[SciPy-Dev] Splines in Scipy [was: SciPy Goal]
Mon Jan 9 14:30:17 CST 2012
On Mon, Jan 9, 2012 at 2:06 PM, Zachary Pincus <firstname.lastname@example.org> wrote:
> On Jan 9, 2012, at 10:46 AM, email@example.com wrote:
>> On Mon, Jan 9, 2012 at 8:02 AM, Zachary Pincus <firstname.lastname@example.org> wrote:
>>> Also, as long as a list is being made:
>>> scipy.signal has matched functions [cq]spline1d() and [cq]spline1d_eval(), but only [cq]spline2d(), with no matching _eval function.
>>> And as far as FITPACK goes, I agree can be extremely, and possibly dangerously, "quirky" -- it's prone to almost arbitrarily bad ringing artifacts when the smoothing coefficient isn't large enough, and is very (very) sensitive to initial conditions in terms of what will and won't provoke the ringing. It has its uses, but it seems to me odd enough that it really shouldn't be the "default" 1D spline tool to direct people to.
>> Do you have an example of "arbitrarily" bad ringing?
>>> From what I was reading up on splines in the last weeks, I got the
>> impression was that this is a "feature" of interpolating splines, and
>> to be useful with a larger number of points we always need to smooth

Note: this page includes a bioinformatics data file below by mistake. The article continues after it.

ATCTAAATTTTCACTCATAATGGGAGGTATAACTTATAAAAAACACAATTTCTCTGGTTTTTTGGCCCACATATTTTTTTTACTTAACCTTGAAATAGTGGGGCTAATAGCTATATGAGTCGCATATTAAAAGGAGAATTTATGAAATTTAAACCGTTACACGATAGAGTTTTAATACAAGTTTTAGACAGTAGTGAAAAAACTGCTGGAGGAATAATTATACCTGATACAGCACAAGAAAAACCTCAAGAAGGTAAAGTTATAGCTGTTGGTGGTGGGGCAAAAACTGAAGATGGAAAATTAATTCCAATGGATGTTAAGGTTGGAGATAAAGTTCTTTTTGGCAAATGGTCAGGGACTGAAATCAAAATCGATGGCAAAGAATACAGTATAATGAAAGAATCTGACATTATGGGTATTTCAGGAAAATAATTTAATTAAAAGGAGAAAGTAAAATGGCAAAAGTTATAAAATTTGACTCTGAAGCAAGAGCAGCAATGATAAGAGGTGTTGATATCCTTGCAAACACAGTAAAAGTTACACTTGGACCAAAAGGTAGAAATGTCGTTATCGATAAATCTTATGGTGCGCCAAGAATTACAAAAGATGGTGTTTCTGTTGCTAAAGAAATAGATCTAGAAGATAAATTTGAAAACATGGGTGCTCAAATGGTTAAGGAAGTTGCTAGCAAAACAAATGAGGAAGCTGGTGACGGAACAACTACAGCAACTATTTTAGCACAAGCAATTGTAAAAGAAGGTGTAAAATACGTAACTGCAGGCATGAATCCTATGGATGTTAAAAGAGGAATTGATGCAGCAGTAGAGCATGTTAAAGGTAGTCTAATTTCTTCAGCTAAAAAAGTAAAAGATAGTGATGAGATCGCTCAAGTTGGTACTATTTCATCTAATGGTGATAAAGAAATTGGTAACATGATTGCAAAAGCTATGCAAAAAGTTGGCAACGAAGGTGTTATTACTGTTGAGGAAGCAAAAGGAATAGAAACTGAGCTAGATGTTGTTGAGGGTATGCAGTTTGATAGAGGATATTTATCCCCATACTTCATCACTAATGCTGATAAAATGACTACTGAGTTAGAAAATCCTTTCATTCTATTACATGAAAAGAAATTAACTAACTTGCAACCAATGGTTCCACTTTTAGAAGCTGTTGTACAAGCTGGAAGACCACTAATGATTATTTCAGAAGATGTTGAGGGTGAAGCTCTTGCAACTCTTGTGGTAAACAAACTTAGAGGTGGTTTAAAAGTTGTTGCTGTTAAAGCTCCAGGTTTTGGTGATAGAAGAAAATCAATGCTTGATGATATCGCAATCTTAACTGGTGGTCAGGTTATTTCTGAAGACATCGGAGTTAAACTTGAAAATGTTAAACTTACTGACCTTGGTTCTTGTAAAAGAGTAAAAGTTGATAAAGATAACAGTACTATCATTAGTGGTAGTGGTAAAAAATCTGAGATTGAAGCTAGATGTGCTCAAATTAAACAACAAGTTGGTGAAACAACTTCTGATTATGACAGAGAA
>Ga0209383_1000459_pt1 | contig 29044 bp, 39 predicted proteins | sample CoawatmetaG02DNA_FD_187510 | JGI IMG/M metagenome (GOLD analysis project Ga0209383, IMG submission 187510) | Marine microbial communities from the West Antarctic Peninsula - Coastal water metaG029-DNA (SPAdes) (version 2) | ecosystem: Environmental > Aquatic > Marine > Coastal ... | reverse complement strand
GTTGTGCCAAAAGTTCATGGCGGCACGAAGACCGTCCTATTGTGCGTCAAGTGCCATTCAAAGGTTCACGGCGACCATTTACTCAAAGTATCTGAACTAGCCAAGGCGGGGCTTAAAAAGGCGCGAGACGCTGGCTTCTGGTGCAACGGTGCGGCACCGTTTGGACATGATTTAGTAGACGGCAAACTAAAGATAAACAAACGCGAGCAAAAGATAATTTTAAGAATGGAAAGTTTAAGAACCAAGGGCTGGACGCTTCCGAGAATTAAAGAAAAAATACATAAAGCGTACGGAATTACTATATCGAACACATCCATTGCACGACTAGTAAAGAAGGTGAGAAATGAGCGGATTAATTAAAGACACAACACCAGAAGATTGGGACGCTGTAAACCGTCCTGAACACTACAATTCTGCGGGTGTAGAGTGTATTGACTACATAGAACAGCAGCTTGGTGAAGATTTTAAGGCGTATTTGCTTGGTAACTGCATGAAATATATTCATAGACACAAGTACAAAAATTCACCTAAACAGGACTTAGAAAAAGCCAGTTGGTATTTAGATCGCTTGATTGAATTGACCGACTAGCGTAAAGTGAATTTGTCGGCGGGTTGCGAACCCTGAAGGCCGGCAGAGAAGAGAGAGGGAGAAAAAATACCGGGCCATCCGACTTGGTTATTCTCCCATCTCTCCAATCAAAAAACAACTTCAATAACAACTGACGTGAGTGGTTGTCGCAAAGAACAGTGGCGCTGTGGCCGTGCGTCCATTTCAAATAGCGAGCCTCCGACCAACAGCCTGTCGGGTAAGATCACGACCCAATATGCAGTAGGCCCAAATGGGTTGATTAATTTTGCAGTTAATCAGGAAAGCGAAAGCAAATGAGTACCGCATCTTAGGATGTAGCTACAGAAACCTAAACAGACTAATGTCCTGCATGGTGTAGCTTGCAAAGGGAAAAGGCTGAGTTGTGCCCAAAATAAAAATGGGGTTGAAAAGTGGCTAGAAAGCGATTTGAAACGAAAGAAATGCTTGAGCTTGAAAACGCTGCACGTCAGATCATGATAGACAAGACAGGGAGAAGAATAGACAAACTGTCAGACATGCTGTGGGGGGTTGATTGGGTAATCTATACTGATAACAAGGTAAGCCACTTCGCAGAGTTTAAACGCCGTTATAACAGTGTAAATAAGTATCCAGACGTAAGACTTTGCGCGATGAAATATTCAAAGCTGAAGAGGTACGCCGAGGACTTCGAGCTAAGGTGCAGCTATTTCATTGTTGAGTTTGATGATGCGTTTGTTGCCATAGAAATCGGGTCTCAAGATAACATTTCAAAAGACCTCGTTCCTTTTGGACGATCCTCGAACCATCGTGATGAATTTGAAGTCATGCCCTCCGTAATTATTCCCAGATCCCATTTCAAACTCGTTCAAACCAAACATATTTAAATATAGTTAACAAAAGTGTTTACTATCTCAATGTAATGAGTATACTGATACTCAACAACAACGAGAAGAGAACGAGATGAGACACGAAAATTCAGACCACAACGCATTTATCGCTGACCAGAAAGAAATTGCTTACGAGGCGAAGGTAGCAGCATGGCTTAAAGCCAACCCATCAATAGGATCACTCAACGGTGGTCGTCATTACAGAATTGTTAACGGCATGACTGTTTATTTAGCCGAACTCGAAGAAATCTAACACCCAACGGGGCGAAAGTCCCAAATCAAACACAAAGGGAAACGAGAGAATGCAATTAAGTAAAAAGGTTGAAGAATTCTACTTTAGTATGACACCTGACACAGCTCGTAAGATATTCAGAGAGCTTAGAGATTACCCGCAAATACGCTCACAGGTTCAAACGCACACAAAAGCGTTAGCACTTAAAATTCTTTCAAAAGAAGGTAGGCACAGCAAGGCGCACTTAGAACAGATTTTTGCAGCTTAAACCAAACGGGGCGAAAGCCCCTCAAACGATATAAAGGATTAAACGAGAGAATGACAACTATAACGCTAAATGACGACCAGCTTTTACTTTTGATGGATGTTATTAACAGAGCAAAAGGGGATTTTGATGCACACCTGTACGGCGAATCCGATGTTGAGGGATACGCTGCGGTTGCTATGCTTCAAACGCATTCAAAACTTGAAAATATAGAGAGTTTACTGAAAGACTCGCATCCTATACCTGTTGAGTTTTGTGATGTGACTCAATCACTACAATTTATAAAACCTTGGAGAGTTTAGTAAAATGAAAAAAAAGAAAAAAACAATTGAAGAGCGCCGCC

>> sufficiently (reduce knots or penalize).
>> (I just read a comment that R with 5000 points only chooses about 200 knots).
> Example below; it's using parametric splines because I have a simple interactive tool to draw them and notice occasional "blowing up" like what you see below. I *think* I've seen similar issues with normal splines, but haven't used them a lot lately. (For the record, treating the x and y values as separate and using the non-parametric spline fitting does NOT yield these crazy errors on *these data*...)
> As far as the smoothing parameter, the "good" data will go crazy if s=3, but is fine with s=0.25 or s=4; similarly the "bad" data isn't prone to ringing if s=0.25 or s=5. So there's serious sensitivity both to the x,y positions of the data (as below) and to the smoothing parameter in a fairly small range.
> I could probably come up with an example that goes crazy with even fewer input points, but this was the first thing I came up with. Small modifications to the input data seem to make it go even crazier, but the below illustrates the general point.
(disclaimer: as mentioned, I only started very recently to read
anything about smoothing splines, except for the scipy documentation)
I'm not so familiar with the parametric splines, but I might have seen
something similar with regular splines, but I ignored or worked around
it without paying attention.
The local behavior around 4, good: s>3.8 is fine, and bad: s>4.3 is
fine, might come because there is no non-crazy spline with the given
smoothness, and in this case increasing the smooothness factor makes
the exploding behavior go away.
One impression I had when I tried this out a few weeks ago, is that
the spline smoothing factor s is imposed with equality not inequality.
In the examples that I tried with varying s, the reported error sum of
squares always matched s to a few decimals. (I don't know how because
I didn't see the knots change in some examples.)
In your example it looks like the spline algorithm only looks for